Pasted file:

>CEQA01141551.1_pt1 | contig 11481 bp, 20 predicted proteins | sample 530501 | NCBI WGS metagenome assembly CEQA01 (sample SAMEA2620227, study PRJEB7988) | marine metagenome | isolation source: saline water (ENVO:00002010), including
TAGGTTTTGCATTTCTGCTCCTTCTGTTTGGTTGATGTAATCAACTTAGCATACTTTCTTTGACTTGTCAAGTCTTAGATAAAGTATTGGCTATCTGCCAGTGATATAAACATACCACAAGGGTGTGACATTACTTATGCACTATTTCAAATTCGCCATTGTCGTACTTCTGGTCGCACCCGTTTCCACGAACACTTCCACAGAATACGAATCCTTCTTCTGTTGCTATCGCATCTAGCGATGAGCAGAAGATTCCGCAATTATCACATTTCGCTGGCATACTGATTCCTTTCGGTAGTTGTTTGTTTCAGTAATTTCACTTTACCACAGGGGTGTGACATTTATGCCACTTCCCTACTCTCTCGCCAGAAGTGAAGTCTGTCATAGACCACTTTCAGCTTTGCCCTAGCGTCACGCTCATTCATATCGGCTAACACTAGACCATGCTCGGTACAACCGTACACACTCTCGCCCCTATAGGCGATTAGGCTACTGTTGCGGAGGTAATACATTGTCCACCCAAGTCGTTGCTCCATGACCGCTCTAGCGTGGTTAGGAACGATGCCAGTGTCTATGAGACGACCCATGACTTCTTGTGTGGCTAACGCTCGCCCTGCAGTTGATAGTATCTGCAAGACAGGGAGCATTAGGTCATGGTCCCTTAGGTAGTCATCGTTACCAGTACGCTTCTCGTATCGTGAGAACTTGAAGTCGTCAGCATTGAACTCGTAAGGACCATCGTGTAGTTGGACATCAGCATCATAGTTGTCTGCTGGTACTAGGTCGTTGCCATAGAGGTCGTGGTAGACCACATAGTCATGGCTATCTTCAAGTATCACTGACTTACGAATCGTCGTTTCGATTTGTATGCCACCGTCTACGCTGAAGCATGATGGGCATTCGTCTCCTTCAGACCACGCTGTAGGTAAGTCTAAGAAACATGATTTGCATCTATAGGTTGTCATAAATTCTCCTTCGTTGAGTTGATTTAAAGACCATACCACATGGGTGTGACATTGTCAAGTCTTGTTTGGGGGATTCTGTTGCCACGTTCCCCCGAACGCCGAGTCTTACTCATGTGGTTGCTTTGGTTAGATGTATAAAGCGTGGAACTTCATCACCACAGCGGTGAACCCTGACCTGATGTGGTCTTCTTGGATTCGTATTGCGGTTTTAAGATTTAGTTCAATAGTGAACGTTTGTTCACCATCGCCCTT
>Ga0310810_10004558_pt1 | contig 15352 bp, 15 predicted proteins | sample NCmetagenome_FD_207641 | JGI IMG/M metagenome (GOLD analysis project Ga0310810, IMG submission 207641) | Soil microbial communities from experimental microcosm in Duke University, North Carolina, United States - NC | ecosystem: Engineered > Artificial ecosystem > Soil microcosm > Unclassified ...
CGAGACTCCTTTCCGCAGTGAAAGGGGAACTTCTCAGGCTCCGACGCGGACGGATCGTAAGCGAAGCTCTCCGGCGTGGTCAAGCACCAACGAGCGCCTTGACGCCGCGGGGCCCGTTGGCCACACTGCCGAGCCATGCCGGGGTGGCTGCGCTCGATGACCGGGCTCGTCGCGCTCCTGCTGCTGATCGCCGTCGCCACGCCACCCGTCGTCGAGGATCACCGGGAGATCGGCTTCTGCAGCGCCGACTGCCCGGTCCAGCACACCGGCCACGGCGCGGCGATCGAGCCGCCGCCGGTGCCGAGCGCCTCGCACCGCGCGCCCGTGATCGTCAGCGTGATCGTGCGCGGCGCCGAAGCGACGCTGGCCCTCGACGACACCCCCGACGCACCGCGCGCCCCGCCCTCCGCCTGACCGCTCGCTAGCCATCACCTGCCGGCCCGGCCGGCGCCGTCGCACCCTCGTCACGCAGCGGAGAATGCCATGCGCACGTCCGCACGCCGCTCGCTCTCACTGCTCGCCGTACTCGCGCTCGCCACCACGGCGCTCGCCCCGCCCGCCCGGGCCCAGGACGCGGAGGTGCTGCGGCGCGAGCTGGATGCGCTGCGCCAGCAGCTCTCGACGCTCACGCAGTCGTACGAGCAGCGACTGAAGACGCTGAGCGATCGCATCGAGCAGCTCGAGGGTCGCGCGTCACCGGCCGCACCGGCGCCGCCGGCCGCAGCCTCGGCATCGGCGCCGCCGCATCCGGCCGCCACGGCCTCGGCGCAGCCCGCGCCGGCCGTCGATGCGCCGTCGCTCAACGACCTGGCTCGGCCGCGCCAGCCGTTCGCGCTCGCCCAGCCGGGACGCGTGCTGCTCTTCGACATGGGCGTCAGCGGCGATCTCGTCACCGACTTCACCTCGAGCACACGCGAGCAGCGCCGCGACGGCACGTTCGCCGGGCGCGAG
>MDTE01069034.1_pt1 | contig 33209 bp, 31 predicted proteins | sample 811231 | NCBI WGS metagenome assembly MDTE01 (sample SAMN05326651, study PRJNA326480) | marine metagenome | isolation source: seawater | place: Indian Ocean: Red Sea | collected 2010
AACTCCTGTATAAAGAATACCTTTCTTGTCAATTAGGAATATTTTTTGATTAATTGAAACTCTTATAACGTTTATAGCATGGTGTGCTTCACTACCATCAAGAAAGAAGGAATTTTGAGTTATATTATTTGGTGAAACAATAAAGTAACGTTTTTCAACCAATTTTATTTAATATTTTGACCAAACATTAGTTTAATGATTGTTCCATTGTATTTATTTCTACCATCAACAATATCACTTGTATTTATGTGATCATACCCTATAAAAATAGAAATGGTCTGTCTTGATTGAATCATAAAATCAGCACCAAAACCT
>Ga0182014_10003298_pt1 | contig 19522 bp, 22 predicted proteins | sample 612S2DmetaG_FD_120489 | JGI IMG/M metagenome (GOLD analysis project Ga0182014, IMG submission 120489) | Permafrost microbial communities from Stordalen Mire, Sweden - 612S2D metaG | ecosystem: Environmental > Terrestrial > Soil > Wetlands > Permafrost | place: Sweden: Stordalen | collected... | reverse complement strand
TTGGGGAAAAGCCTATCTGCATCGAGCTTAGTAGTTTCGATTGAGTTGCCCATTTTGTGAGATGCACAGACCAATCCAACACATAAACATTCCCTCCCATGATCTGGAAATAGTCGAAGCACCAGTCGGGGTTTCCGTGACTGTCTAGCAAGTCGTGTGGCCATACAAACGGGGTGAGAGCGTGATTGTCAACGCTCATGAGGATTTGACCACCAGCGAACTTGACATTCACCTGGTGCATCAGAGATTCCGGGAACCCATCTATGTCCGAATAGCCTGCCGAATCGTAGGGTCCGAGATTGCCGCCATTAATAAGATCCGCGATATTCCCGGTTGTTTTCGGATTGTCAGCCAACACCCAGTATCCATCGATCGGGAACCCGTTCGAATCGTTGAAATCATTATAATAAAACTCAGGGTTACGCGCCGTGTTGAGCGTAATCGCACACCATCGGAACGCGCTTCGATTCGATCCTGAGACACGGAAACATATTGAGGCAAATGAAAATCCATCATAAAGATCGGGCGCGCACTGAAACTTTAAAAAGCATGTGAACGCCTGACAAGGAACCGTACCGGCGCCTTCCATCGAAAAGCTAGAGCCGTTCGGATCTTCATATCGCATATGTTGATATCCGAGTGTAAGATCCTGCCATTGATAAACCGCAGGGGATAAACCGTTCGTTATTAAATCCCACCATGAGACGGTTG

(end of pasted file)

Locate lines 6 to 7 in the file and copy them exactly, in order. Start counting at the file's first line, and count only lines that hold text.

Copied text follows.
AACTCCTGTATAAAGAATACCTTTCTTGTCAATTAGGAATATTTTTTGATTAATTGAAACTCTTATAACGTTTATAGCATGGTGTGCTTCACTACCATCAAGAAAGAAGGAATTTTGAGTTATATTATTTGGTGAAACAATAAAGTAACGTTTTTCAACCAATTTTATTTAATATTTTGACCAAACATTAGTTTAATGATTGTTCCATTGTATTTATTTCTACCATCAACAATATCACTTGTATTTATGTGATCATACCCTATAAAAATAGAAATGGTCTGTCTTGATTGAATCATAAAATCAGCACCAAAACCT
>Ga0182014_10003298_pt1 | contig 19522 bp, 22 predicted proteins | sample 612S2DmetaG_FD_120489 | JGI IMG/M metagenome (GOLD analysis project Ga0182014, IMG submission 120489) | Permafrost microbial communities from Stordalen Mire, Sweden - 612S2D metaG | ecosystem: Environmental > Terrestrial > Soil > Wetlands > Permafrost | place: Sweden: Stordalen | collected... | reverse complement strand